Death is a hard concept to explain to kids, especially young ones. I am a play therapist and some of the best ways I encourage parents to talk to their kids about death is through books. There are many, many books that are about death that you can read to your child. Then after you read the story together, you can tell them that the character "Red" is like you Godfather....he is sick.". Often, the best way is just to ask if she has any questions for you. Kids around the age of 2 and 1/2 don't really comprehend death like older kids do or like we do, so an full explaination can be scary or just really not necessary. I added a list of some books about death for preschool kiddos..you can also do a search on the internet to get some other good literature for young children. I hope this helps and I am sorry to hear about your daughter's Godfather. Cancer is such a terrible disease and is a difficult time for families. I pray the time you have left is precious.
(*there are also grief centers in the Ft. Worth area if you would like to check those out too)
Here are the books:
Brown, Laurie Krasny and Marc Brown. When Dinosaurs Die: A Guide to Understanding Death.
This book explains death in a way that pre-school children can understand.
Bunting, E. The Happy Funeral. New York: Harper and Row.
This is an exceptionally interesting book about a little girl who participates in the rituals of her grandfather's funeral.
Clifton, Lucille (1988). Everett Anderson's Goodbye. Reading Rainbow.
An African-American boy copes with the death of his father.
Grollman, Earl A. (1990). Talking About Death. Boston: Beacon Press.
This is a most practical guide for parents and other adults who are faced with explaining death to a child while at the same time often struggling with their own feelings about death. It addresses many questions children may ask and provides suggestions for responding, keeping in mind the developmental age of the child and the unique circumstances of the individual loss. It provides read-along passages for children whose parents who may need some help finding the words to express their responses.
This book would be most helpful if read by parents first, before using the read along passages, as the author is sensitive to the grief process of the adults as they help their children cope with their own thoughts and feelings about death.
Earl A. Grollman has written many excellent books about death.
Hickman, M.W. (1984). Last Week My Brother Anthony Died. Abington Press.
A poignant, touching story told through the eyes of a girl whose infant brother died of congenital heart disease. The family minister is sensitive and helpful and the story ends on an upbeat note.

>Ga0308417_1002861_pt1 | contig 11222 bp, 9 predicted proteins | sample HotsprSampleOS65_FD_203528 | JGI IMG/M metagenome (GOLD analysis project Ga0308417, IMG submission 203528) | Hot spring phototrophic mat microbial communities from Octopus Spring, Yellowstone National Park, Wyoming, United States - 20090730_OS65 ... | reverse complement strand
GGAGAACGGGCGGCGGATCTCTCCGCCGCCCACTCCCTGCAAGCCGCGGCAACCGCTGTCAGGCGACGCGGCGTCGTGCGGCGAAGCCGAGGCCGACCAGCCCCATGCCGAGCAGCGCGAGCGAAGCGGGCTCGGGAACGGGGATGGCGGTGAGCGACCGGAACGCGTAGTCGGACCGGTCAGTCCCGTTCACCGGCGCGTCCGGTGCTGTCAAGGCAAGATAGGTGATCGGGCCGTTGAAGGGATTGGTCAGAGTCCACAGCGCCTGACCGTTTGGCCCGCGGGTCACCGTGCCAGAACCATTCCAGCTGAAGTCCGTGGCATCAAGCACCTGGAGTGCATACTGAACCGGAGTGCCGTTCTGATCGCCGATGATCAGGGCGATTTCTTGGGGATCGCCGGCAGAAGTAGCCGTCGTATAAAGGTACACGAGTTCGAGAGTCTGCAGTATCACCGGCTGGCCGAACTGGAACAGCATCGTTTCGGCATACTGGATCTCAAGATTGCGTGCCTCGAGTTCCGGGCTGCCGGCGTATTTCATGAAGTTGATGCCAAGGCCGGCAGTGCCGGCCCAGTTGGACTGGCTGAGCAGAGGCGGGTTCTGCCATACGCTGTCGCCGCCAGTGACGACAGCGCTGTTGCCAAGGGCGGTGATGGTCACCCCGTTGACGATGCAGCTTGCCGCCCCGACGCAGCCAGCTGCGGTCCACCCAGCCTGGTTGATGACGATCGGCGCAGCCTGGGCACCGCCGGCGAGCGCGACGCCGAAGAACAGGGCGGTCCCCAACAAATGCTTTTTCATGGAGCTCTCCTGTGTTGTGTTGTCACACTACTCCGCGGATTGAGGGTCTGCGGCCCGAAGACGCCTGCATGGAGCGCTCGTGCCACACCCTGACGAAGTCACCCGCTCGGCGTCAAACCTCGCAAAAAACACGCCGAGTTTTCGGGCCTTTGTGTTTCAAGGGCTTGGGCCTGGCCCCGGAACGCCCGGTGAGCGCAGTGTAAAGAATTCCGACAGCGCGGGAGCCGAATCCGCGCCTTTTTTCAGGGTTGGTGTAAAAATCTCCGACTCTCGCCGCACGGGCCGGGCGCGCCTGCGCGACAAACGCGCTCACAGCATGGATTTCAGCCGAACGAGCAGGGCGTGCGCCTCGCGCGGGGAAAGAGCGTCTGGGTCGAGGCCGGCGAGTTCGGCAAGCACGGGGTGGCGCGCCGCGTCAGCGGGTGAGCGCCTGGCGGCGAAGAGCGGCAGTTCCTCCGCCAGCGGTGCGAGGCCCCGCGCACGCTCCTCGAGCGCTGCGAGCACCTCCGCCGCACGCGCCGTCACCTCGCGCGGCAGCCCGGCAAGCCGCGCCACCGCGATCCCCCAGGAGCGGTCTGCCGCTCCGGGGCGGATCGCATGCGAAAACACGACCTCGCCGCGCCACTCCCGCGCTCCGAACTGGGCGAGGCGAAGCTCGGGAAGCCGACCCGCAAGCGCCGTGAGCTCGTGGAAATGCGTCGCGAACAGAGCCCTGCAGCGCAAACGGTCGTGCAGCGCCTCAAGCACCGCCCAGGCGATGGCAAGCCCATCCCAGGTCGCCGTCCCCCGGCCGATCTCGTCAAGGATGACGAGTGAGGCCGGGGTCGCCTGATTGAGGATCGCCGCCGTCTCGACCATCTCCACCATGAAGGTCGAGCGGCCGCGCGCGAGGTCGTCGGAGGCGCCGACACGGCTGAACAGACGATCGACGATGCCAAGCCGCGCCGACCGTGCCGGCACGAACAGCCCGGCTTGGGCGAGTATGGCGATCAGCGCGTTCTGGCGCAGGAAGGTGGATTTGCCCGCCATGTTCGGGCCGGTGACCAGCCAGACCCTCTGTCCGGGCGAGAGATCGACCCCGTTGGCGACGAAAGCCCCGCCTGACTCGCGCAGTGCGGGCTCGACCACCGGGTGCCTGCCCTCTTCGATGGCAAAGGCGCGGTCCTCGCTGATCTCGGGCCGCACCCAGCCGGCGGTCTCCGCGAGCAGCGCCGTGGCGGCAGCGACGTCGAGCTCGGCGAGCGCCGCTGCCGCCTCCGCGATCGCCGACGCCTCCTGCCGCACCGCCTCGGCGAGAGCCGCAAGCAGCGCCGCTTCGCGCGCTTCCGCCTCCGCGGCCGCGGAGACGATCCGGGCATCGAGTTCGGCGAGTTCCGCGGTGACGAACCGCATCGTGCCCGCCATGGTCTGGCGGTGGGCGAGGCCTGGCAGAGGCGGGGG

Mellonie, Bryan and Robert Ingpen (1983). Lifetimes. Bantum Books.
This is a simply written and informative book about the life cycles of all living things. It tells about beginnings (birth) and endings (death) with living in between as natural and inevitable. It is a beautiful book for parents and young children to read and discuss together. It describes different lifetimes for different living things as well as lifetimes that are shortened due to unusual circumstances.
Parker, Marjorie Blain. Illustrator: Janet Wilson (2002). Jasper's Day. Tonawanda, NY: Kids Can Press.
This is a beautiful book about a terminally ill dog who has been part of a
loving family. As the dog's pain becomes less amenable to medication, the
family makes a difficult decision and plans how they will spend Jasper's
last day before bringing him to the vet.
The unity of the family and its relationship to the pet who has given them
such pleasure is told poignantly but straightforwardly as they are brought
together at the final goodbye.
Powell, E. Sandy (1990). Geranium Morning. Minneapolis, MN: Carolrhoda Books.
This is a rather confusing story about a little boy whose father dies in a car accident while going to buy geraniums to grow on his porch. While the boy is dealing with his loss, he befriends a girl whose mother is dying. After some initial difficulties they become good friends and help each other to deal with loss.
I found this story to be contrived and complicated. The language was far more sophisticated than one would expect from children ages 10-11. The story's only saving grace was the message that we need the help of others in dealing with loss.
Shook-Hazen, B. (1985). Why Did Grandpa Die? Racine, WI: Western Publishing Co.
A little girl's reaction to the death of her grandfather makes for a compelling story. There is age appropriate confusion, bewilderment and boredom with the mourning rituals. This book is good because there is a consistent honesty in the child's feelings.
Tiffault, B. (1992). A Quilt for Elizabeth. Omaha, NE: Centering Corporation.
This is a beautiful story about a little girl whose father gets sick and dies. After a while the girl and her grandmother decide to make a quilt from her father's garments. This book is highly recommended because it deals with the loss and mourning in a highly creative manner.
Vigna, Judith (1991). Saying Goodbye to Daddy. Morton Grove, IL: Albert Whitman & Co.
This is an excellent book about a kindergarten girl whose father dies in a car accident. She has a difficult time coming to terms with the loss. She uses denial and avoidance to diminish the pain of the loss. However, the reality of the funeral confronts her with what she is missing. Her mother and grandfather are there to help her with the confusion and denial. Because she goes through a range of emotions, this books is highly recommended.